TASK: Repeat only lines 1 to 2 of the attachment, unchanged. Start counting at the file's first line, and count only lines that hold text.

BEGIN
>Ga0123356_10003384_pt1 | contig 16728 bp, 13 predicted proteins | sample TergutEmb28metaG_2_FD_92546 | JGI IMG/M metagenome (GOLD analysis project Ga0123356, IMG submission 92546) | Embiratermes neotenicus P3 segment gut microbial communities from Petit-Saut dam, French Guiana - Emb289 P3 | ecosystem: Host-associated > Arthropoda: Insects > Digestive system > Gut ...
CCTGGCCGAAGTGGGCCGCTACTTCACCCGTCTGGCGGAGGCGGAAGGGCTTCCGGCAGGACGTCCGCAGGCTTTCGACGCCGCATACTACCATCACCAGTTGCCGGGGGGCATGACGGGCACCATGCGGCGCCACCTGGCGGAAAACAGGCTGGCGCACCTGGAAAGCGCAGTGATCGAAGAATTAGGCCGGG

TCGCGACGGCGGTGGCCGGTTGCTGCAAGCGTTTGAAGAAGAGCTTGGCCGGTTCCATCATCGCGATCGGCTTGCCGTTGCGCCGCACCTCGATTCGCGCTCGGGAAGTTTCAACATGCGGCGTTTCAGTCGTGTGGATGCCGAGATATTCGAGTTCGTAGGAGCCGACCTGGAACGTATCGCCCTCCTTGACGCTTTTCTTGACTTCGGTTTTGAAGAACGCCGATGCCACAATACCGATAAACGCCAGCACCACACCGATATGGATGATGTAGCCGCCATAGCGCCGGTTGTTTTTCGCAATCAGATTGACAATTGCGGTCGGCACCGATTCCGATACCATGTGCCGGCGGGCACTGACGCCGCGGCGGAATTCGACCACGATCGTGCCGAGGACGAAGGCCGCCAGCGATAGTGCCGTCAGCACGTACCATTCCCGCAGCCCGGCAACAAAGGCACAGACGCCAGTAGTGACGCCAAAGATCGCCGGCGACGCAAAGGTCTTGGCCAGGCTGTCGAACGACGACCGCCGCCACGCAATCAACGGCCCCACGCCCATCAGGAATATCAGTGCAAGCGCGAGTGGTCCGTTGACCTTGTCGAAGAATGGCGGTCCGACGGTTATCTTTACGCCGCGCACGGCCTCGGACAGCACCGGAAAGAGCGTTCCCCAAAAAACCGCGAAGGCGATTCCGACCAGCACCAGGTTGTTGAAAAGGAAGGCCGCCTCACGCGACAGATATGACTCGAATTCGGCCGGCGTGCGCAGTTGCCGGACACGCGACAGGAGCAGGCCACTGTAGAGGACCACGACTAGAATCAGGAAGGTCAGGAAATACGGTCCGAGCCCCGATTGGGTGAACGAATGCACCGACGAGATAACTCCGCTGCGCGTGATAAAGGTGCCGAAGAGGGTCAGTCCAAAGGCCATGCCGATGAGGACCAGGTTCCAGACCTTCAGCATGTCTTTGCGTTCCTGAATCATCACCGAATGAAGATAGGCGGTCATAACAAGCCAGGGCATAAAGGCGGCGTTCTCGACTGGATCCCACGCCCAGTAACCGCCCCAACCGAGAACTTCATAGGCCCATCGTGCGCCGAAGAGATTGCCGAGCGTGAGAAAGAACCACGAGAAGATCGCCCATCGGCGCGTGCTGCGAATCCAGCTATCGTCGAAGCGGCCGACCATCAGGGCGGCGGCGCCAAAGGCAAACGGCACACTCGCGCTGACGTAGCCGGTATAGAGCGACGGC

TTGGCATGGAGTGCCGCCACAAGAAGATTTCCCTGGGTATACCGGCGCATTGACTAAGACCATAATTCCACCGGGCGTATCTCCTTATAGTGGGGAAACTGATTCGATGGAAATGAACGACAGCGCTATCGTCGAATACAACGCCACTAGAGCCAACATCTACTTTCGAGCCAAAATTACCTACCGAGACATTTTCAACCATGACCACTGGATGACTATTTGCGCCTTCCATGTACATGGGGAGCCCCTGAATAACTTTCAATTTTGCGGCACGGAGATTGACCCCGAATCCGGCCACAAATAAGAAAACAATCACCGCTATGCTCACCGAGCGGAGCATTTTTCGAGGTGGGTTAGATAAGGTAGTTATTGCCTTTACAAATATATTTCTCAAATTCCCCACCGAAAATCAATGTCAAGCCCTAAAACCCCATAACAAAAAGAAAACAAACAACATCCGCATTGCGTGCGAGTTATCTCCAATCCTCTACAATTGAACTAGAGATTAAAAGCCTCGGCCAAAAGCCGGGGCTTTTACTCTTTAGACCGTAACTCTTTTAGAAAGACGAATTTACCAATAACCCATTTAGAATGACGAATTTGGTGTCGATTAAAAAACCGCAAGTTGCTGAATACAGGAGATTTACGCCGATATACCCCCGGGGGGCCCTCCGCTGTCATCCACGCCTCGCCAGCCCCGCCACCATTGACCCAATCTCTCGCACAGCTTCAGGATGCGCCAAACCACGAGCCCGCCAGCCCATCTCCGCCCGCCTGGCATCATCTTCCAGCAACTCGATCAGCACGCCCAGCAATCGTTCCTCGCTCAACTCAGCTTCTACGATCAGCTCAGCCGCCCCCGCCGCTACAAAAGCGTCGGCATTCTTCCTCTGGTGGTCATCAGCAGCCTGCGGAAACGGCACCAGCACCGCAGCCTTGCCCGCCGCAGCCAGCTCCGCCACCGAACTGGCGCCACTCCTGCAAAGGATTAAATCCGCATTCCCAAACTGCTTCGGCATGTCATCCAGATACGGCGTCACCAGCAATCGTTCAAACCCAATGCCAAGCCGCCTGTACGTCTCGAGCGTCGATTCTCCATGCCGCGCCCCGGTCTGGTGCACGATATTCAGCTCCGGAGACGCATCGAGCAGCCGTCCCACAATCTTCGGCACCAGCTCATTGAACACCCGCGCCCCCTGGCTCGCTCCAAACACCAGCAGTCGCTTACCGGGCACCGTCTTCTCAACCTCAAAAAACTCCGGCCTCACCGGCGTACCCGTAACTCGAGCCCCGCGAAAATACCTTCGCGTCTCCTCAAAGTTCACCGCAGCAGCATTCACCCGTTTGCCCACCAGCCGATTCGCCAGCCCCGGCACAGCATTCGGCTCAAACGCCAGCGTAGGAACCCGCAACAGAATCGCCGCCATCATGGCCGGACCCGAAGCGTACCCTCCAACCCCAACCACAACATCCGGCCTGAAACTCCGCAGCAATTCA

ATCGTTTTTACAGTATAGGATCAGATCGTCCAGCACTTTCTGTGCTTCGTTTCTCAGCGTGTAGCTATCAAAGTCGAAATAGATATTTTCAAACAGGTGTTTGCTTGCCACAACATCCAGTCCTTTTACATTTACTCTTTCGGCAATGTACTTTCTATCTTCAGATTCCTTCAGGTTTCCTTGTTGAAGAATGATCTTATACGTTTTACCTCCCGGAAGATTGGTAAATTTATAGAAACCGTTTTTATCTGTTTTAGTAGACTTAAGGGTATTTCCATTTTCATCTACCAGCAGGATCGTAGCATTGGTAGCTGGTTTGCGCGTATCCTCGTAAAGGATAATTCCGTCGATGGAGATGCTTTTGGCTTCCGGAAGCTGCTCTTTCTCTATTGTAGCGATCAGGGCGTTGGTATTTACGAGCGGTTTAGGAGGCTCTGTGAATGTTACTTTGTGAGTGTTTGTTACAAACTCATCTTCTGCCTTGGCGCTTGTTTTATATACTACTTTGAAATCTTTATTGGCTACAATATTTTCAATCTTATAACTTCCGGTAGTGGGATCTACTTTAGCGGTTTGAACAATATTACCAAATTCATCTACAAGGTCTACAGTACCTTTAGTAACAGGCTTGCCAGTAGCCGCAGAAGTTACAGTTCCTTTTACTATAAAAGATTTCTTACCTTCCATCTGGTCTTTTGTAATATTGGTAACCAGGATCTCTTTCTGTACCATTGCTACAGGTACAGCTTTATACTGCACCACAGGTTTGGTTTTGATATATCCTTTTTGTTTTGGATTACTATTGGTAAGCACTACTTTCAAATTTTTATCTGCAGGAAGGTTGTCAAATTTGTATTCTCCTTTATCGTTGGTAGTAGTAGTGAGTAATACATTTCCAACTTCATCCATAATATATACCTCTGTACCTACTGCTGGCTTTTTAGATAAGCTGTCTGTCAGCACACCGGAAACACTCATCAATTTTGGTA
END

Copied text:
>Ga0123356_10003384_pt1 | contig 16728 bp, 13 predicted proteins | sample TergutEmb28metaG_2_FD_92546 | JGI IMG/M metagenome (GOLD analysis project Ga0123356, IMG submission 92546) | Embiratermes neotenicus P3 segment gut microbial communities from Petit-Saut dam, French Guiana - Emb289 P3 | ecosystem: Host-associated > Arthropoda: Insects > Digestive system > Gut ...
CCTGGCCGAAGTGGGCCGCTACTTCACCCGTCTGGCGGAGGCGGAAGGGCTTCCGGCAGGACGTCCGCAGGCTTTCGACGCCGCATACTACCATCACCAGTTGCCGGGGGGCATGACGGGCACCATGCGGCGCCACCTGGCGGAAAACAGGCTGGCGCACCTGGAAAGCGCAGTGATCGAAGAATTAGGCCGGG